Snow on the lilac —
my mother has already
forgotten that day.
Poems, Slightly Used, April 27, 2008
What Kind of Flower?
A couple of days ago, I straightened up our woodpile, which isn’t really a woodpile, but a collection of trimmings too thick to recycle. There are some nice husky lengths of fig, a few pieces of fir and maple, a rhododendron stump harder than a rock and thicker than my leg, and other miscellaneous moss-covered art-forms. After a bit of neatening and consolidation, I raked away the rotting, aromatic birch leaves that had collected on, around, behind, and in between, because one of our white birches stands watch over that corner of the yard. Even in its bare winter aspect, it waits in a spirit of benevolence and grace. And of course “waits” isn’t the right word. A man, if he is distracted, foolish, and harried enough, waits. A tree, one likes to think, has a deeper, more patient understanding, a more accepting nature, and takes all things in stride, relishing each in turn. Why wait, when there is so much to notice and appreciate in each given moment? And that each moment is given should be more than obvious to anyone who has lived and who survives. Simply put, if we are here only to get ahead, to take, and to prove, it follows inevitably that our lives will be predicated on impatience and waiting, which prod us and torment us like twin miseries. Whereas, if we carry on quietly, doing our best work without seeking reward, approval, or recognition, we find that everything is a miracle — every moment, every leaf, every breath we are granted. Or, to put it still another way,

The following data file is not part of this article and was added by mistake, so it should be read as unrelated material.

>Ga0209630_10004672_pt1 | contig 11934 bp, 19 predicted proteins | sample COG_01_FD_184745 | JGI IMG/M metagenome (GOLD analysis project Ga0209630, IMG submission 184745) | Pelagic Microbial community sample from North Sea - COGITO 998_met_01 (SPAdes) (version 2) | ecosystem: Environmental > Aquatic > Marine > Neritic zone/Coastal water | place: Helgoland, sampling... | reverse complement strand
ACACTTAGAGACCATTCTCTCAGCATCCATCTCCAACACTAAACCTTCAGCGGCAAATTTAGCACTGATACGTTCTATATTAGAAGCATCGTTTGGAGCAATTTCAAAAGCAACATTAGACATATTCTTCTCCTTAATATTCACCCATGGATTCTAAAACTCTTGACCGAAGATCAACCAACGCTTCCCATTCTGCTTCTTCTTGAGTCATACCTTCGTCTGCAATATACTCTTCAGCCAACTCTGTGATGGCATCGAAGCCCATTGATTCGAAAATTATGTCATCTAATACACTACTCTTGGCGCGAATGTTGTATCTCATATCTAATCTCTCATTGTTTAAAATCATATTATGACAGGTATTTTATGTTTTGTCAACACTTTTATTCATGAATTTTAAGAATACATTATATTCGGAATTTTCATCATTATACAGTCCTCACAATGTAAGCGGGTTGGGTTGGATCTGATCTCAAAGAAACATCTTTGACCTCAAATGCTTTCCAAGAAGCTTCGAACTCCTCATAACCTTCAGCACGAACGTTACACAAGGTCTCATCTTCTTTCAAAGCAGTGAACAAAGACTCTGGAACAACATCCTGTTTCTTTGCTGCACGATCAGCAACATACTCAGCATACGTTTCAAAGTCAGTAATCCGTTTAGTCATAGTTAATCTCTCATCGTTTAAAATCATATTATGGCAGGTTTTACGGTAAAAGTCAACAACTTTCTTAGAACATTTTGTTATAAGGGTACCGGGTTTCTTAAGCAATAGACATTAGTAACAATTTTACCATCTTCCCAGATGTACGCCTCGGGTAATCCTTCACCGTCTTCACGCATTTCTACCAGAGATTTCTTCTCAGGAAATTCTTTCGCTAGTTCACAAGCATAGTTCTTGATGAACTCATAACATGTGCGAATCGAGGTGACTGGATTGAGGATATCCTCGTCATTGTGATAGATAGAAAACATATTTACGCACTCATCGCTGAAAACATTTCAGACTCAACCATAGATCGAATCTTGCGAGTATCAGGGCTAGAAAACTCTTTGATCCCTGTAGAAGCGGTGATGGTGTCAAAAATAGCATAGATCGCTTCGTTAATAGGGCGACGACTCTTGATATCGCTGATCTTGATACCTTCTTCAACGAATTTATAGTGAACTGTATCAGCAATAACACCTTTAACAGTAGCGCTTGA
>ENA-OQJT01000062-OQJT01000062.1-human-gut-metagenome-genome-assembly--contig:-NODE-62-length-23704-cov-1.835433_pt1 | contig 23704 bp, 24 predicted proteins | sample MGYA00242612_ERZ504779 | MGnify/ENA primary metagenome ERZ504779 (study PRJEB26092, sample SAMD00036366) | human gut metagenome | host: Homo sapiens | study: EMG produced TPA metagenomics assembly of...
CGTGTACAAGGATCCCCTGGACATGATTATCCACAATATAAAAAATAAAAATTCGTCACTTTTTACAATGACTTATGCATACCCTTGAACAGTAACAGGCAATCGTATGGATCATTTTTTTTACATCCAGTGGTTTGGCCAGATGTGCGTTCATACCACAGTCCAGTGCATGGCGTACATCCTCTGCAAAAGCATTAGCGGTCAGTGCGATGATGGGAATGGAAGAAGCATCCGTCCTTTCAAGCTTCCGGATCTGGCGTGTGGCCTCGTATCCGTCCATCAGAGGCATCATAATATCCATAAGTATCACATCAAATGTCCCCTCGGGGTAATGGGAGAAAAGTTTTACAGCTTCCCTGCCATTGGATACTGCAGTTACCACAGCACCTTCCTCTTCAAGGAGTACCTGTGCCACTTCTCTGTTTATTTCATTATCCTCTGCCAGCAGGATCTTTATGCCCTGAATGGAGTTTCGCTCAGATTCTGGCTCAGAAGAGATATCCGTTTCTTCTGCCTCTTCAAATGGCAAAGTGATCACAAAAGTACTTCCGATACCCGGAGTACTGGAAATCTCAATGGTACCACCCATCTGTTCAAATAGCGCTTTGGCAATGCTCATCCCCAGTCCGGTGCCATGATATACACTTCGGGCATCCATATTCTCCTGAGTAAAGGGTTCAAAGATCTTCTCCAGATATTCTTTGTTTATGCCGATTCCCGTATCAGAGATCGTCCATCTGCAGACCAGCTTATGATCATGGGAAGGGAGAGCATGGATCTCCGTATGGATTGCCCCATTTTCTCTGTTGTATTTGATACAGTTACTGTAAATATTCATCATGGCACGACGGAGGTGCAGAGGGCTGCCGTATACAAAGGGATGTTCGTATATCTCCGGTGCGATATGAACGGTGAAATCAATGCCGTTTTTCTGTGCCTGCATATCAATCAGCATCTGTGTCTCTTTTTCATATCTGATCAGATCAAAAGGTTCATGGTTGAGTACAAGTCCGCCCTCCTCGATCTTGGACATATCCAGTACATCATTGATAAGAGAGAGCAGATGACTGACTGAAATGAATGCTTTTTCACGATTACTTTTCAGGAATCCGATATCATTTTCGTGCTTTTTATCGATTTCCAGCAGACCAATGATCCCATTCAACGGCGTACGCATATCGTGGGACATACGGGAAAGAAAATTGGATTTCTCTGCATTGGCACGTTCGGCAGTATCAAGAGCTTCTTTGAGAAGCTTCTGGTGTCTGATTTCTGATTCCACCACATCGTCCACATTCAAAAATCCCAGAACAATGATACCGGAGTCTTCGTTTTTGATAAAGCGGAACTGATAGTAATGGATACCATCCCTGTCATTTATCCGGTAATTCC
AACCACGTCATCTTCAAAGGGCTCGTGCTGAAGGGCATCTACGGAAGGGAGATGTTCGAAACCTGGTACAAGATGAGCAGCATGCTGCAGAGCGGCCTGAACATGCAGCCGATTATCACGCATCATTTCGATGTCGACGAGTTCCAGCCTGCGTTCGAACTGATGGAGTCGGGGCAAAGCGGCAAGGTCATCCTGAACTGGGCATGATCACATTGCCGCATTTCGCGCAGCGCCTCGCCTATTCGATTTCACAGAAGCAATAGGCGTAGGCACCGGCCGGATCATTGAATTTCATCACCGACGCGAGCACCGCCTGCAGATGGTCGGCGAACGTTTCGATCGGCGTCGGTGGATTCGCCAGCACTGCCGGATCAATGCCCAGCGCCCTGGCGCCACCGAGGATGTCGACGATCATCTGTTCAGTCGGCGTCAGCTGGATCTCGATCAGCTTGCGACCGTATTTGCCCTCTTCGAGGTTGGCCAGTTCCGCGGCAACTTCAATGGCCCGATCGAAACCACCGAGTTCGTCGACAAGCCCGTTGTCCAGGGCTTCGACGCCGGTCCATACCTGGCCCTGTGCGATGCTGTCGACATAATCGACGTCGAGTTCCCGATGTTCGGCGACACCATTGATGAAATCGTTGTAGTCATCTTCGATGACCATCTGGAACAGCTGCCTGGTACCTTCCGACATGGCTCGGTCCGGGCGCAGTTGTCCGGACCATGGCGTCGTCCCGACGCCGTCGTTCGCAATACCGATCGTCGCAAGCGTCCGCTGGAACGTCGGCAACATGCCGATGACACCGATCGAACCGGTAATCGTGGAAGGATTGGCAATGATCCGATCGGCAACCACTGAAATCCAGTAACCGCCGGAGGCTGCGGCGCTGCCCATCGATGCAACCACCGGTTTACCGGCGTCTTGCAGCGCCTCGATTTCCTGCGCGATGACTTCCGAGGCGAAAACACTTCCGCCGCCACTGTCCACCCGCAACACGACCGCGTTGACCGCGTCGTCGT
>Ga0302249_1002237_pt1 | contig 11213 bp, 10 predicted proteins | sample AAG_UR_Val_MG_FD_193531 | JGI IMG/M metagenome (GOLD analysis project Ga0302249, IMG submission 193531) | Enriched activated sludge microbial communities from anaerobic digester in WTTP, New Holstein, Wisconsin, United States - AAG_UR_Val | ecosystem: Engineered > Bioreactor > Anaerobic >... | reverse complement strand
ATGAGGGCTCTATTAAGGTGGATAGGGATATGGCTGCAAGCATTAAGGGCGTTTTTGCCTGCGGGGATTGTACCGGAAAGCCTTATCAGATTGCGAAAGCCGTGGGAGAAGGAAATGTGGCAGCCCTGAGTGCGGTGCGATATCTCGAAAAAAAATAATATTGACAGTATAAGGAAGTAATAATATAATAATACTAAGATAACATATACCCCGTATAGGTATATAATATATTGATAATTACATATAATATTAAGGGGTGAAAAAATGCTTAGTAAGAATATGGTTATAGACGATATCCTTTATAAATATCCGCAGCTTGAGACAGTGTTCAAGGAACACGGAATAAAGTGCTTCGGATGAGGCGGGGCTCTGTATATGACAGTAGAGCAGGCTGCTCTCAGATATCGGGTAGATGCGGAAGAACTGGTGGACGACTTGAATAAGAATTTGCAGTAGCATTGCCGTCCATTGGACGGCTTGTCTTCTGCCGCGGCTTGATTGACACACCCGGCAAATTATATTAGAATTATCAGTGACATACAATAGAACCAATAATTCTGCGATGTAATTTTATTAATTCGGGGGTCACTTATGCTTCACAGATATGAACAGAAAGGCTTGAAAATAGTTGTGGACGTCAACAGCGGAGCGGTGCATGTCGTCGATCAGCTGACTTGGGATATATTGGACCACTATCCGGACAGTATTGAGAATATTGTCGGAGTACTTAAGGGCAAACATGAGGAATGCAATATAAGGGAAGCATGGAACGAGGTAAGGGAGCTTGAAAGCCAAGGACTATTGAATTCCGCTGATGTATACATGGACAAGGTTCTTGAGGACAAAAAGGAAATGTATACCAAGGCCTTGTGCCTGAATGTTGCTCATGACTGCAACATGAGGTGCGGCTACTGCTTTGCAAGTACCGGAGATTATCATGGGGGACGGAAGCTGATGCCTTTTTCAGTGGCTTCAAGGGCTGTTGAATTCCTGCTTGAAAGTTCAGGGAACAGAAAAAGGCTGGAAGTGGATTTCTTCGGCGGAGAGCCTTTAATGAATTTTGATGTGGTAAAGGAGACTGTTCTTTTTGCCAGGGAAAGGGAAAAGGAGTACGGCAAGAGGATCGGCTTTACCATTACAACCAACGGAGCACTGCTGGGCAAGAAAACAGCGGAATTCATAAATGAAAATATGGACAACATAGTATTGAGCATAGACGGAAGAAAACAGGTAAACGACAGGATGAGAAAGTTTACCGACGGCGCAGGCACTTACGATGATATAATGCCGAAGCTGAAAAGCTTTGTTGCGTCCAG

if I did not praise the ice that clings to me,
if I did not praise the sky that sings to me,
if I did not cry to thee who feel for me,
what kind of flower would I be?
Recently Banned Literature, January 2, 2018
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